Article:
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Publication numberUS4886639 A
Publication typeGrant
Application numberUS 07/044,030
PCT numberPCT/DE1986/000306
Publication dateDec 12, 1989
Filing dateJul 29, 1986
Priority dateJul 31, 1985
Fee statusLapsed
Also published asDE3527367A1, DE3527367C2, EP0232336A1, WO1987000781A1
Publication number044030, 07044030, PCT/1986/306, PCT/DE/1986/000306, PCT/DE/1986/00306, PCT/DE/86/000306, PCT/DE/86/00306, PCT/DE1986/000306, PCT/DE1986/00306, PCT/DE1986000306, PCT/DE198600306, PCT/DE86/000306, PCT/DE86/00306, PCT/DE86000306, PCT/DE8600306, US 4886639 A, US 4886639A, US-A-4886639, US4886639 A, US4886639A
InventorsGerhard Andrees, Josef Kranzeder, Wilhelm Vogel
Original AssigneeMtu Motoren- Und Turbinen-Union Muenchen Gmbh
Export CitationBiBTeX, EndNote, RefMan
External Links: USPTO, USPTO Assignment, Espacenet
Construction elements produced by powder metallurgy
US 4886639 A
Abstract
Structural component made of powder metallurgical materials, particularly temperature resistant alloys, nickel base alloys, are produced by injection molding or pressing. The sintering is divided into individual work steps for producing dense and smooth structural components which are true to shape.
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Claims(24)
We claim:
1. A method for producing a structural component having a complicated shape, a high dimensional accuracy and shape retaining stability and a high surface quality, made of powder metallurgically processable materials that may be molded and then sintered, comprising the following steps:
(a) mixing a powder of a metal alloy with a binder material to form a moldable mass,
(b) molding said moldable mass into said complicated shape,
(c) heating said complicated shape sufficiently to drive out said binder material to form a green blank,
(d) introducing said green blank into a sintering oven and performing a first sintering in said sintering oven at a temperature corresponding to about 50 to 70% of the solidus temperature of said metal alloy powder for a duration of about six minutes to maximally ten hours whereby a resulting sintered blank substantially does not shrink during said first sintering yet has a sufficient strength for being handled, and so that the sintered blank is not exposed to any surface reaction during said first sintering,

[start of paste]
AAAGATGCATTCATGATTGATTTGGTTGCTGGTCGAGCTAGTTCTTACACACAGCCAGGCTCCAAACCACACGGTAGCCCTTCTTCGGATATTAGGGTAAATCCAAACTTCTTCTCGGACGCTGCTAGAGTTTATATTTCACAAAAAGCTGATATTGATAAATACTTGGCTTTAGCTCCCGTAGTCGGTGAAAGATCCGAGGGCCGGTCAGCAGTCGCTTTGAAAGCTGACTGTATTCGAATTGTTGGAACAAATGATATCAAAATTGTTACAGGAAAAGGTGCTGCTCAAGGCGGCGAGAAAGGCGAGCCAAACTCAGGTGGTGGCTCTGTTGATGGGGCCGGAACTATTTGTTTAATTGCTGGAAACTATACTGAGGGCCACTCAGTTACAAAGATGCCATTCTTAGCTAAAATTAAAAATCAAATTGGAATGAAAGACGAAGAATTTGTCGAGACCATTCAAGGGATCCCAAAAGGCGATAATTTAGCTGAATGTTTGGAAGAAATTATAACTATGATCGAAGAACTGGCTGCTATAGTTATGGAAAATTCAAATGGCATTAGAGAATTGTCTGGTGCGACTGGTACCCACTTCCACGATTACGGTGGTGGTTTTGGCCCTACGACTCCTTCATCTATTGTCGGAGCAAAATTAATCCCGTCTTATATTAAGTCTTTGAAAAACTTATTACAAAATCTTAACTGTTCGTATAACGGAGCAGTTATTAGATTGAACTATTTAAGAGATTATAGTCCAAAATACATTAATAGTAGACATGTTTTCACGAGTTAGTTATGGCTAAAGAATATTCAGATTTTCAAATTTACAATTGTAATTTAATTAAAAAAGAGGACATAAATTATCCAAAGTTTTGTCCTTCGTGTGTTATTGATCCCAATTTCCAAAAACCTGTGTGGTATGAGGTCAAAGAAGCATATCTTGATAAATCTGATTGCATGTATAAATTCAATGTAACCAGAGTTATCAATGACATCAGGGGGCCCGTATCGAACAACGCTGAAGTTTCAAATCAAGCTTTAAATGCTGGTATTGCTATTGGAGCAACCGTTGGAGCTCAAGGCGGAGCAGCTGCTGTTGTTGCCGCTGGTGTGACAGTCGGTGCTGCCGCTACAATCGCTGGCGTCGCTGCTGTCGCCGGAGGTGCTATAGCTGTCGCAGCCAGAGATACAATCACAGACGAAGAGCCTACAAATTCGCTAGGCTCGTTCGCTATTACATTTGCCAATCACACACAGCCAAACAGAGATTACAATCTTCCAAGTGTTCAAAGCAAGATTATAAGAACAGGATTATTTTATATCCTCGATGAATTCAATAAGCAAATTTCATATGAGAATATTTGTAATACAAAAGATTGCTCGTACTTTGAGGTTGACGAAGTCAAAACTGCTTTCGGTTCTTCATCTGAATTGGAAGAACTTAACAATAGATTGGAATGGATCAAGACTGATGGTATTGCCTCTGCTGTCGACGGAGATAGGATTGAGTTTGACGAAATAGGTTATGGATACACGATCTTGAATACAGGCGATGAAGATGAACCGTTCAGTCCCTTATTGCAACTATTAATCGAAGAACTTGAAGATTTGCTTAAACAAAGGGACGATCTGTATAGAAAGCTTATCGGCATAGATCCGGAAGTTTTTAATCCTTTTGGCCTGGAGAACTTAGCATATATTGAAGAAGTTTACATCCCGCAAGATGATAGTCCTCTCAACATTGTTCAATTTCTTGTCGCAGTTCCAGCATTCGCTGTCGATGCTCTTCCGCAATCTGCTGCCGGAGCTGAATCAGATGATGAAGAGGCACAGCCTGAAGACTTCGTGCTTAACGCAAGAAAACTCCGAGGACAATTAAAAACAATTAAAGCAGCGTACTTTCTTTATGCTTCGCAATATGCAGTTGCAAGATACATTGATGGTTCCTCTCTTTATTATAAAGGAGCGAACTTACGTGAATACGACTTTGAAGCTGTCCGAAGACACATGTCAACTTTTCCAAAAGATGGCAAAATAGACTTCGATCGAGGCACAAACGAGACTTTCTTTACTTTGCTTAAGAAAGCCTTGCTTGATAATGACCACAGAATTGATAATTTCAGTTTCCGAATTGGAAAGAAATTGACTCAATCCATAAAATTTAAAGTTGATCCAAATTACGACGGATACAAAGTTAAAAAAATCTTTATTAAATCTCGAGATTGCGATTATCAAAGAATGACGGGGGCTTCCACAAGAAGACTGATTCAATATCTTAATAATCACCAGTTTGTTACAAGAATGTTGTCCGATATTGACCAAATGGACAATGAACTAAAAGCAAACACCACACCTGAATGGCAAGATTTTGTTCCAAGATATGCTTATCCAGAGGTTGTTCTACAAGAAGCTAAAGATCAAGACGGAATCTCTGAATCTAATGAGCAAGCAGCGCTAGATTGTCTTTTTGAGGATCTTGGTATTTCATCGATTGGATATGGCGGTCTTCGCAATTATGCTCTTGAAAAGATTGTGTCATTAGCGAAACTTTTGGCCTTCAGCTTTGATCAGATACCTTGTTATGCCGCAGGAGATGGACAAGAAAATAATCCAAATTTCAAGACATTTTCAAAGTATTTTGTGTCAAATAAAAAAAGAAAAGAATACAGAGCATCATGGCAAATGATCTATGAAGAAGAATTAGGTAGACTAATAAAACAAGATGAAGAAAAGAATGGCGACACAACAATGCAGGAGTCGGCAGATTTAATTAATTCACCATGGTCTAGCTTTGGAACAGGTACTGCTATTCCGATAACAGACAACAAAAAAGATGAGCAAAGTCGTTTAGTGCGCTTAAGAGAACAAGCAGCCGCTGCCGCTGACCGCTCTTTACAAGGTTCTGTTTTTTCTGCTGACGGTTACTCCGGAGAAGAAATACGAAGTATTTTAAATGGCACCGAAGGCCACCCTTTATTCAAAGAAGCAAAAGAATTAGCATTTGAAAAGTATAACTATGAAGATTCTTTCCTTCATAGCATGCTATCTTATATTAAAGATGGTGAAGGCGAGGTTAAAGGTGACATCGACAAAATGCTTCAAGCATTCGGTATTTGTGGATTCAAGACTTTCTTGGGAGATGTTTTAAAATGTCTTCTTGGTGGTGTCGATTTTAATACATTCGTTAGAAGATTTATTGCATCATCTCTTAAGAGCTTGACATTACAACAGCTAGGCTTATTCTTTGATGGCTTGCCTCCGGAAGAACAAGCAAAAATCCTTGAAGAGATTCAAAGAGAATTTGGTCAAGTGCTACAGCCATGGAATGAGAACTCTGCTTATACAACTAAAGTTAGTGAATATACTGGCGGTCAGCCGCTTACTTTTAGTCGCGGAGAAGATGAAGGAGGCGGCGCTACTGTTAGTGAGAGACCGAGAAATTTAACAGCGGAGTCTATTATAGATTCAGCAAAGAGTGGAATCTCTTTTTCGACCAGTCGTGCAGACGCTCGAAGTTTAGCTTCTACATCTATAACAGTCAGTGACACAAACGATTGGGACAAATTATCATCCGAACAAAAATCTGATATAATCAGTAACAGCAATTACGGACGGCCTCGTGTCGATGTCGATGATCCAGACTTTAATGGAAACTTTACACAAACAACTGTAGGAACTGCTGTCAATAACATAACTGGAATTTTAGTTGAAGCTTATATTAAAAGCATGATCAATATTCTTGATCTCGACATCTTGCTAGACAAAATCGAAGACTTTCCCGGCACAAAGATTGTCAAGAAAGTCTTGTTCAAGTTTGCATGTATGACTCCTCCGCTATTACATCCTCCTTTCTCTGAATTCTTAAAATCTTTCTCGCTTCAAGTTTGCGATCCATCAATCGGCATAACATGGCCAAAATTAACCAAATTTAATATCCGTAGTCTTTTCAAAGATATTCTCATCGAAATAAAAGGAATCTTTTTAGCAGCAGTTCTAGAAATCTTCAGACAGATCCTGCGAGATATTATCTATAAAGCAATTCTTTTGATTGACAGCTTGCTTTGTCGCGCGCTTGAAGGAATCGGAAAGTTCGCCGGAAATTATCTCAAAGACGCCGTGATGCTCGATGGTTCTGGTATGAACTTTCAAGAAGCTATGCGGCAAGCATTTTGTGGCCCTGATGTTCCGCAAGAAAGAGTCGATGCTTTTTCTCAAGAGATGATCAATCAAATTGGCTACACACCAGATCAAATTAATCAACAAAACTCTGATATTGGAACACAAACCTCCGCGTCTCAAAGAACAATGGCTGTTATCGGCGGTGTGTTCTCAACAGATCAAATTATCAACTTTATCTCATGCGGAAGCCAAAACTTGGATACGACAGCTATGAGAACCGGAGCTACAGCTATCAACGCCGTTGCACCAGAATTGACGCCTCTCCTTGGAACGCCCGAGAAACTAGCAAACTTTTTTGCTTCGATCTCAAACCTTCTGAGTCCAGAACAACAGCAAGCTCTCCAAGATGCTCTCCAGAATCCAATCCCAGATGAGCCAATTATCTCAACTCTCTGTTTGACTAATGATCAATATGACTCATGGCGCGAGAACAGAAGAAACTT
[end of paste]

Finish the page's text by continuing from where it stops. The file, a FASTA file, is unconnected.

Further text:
(e) freely suspending the sintered blank so that its surface zones are exposed and accessible for treatment in a second sintering, and
(f) performing a second sintering at a temperature within the range of about 1150° C. to about 1300° C. and for a length of time sufficient to cause a linear shrinking of said structural component while avoiding cracks and achieving a density within the range of 95% to 98% of the theoretical density.
2. The method of claim 1, further comprising performing at least one further sintering step following said second sintering.
3. The method of claim 1, further comprising performing, subsequent to said second sintering, a follow-up densification in the form of a secondary compression to provide an actual density of said structural component corresponding to 100% of the theoretical density.
4. The method of claim 3, wherein said secondary compression is performed by a hot isostatic pressing operation.
5. The method of claim 1, wherein said powder of a metal alloy in said moldable mass comprises a globular nickel based alloy present in an amount of 20 to 60% by volume, and wherein said binder material is present in an amount of 40 to 80% by volume.
6. The method of claim 1, wherein said first sintering is performed at a temperature within the range of about 900° C. to about 1100° C.
7. The method of claim 1, wherein said first sintering is performed in a protective gas atmosphere with a heat-up speed of about 150° C. to about 600° C. per hour.
8. The method of claim 1, wherein said metal powder alloy is a nickel based alloy, and wherein said second sintering is performed with a heat-up speed of about 20 K.°/min. to about 100° K./min. and then continuing the second sintering at a maximal temperature within the range of about 60 to 98% of the solidus temperature of said metal powder alloy for about two hours.
9. The method of claim 1, wherein said step of freely suspending is performed by hanging said sintered blank in an oven frame for said second sintering.
10. The method of claim 9, wherein said oven frame is a metallic or ceramic oven container wherein the sintered blank is freely accessible for treatment in the second sintering step.